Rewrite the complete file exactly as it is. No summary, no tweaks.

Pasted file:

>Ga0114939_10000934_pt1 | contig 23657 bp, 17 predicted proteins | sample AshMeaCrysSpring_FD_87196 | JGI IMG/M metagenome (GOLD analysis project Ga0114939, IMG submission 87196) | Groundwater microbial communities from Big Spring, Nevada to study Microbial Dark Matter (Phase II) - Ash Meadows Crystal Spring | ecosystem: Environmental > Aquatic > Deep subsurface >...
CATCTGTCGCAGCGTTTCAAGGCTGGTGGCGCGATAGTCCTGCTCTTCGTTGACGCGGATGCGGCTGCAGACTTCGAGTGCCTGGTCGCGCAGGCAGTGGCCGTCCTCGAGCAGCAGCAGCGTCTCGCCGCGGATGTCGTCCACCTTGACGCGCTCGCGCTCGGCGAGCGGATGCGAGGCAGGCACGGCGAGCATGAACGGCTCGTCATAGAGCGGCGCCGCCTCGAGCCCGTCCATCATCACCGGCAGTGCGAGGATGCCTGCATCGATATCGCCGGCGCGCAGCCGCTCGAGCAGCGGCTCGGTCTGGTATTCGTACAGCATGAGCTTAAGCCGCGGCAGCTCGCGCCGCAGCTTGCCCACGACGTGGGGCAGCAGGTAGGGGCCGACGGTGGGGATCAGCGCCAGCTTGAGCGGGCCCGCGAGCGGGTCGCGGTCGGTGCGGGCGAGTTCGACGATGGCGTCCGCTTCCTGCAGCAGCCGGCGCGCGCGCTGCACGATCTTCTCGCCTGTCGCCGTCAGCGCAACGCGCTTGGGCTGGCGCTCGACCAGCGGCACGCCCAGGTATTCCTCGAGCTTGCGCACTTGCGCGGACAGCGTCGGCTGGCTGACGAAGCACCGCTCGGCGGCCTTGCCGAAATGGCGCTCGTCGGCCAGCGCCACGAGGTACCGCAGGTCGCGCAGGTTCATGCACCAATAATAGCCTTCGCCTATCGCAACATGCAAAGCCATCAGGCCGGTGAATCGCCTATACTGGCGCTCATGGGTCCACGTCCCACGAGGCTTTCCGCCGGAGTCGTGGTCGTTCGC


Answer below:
>Ga0114939_10000934_pt1 | contig 23657 bp, 17 predicted proteins | sample AshMeaCrysSpring_FD_87196 | JGI IMG/M metagenome (GOLD analysis project Ga0114939, IMG submission 87196) | Groundwater microbial communities from Big Spring, Nevada to study Microbial Dark Matter (Phase II) - Ash Meadows Crystal Spring | ecosystem: Environmental > Aquatic > Deep subsurface >...
CATCTGTCGCAGCGTTTCAAGGCTGGTGGCGCGATAGTCCTGCTCTTCGTTGACGCGGATGCGGCTGCAGACTTCGAGTGCCTGGTCGCGCAGGCAGTGGCCGTCCTCGAGCAGCAGCAGCGTCTCGCCGCGGATGTCGTCCACCTTGACGCGCTCGCGCTCGGCGAGCGGATGCGAGGCAGGCACGGCGAGCATGAACGGCTCGTCATAGAGCGGCGCCGCCTCGAGCCCGTCCATCATCACCGGCAGTGCGAGGATGCCTGCATCGATATCGCCGGCGCGCAGCCGCTCGAGCAGCGGCTCGGTCTGGTATTCGTACAGCATGAGCTTAAGCCGCGGCAGCTCGCGCCGCAGCTTGCCCACGACGTGGGGCAGCAGGTAGGGGCCGACGGTGGGGATCAGCGCCAGCTTGAGCGGGCCCGCGAGCGGGTCGCGGTCGGTGCGGGCGAGTTCGACGATGGCGTCCGCTTCCTGCAGCAGCCGGCGCGCGCGCTGCACGATCTTCTCGCCTGTCGCCGTCAGCGCAACGCGCTTGGGCTGGCGCTCGACCAGCGGCACGCCCAGGTATTCCTCGAGCTTGCGCACTTGCGCGGACAGCGTCGGCTGGCTGACGAAGCACCGCTCGGCGGCCTTGCCGAAATGGCGCTCGTCGGCCAGCGCCACGAGGTACCGCAGGTCGCGCAGGTTCATGCACCAATAATAGCCTTCGCCTATCGCAACATGCAAAGCCATCAGGCCGGTGAATCGCCTATACTGGCGCTCATGGGTCCACGTCCCACGAGGCTTTCCGCCGGAGTCGTGGTCGTTCGC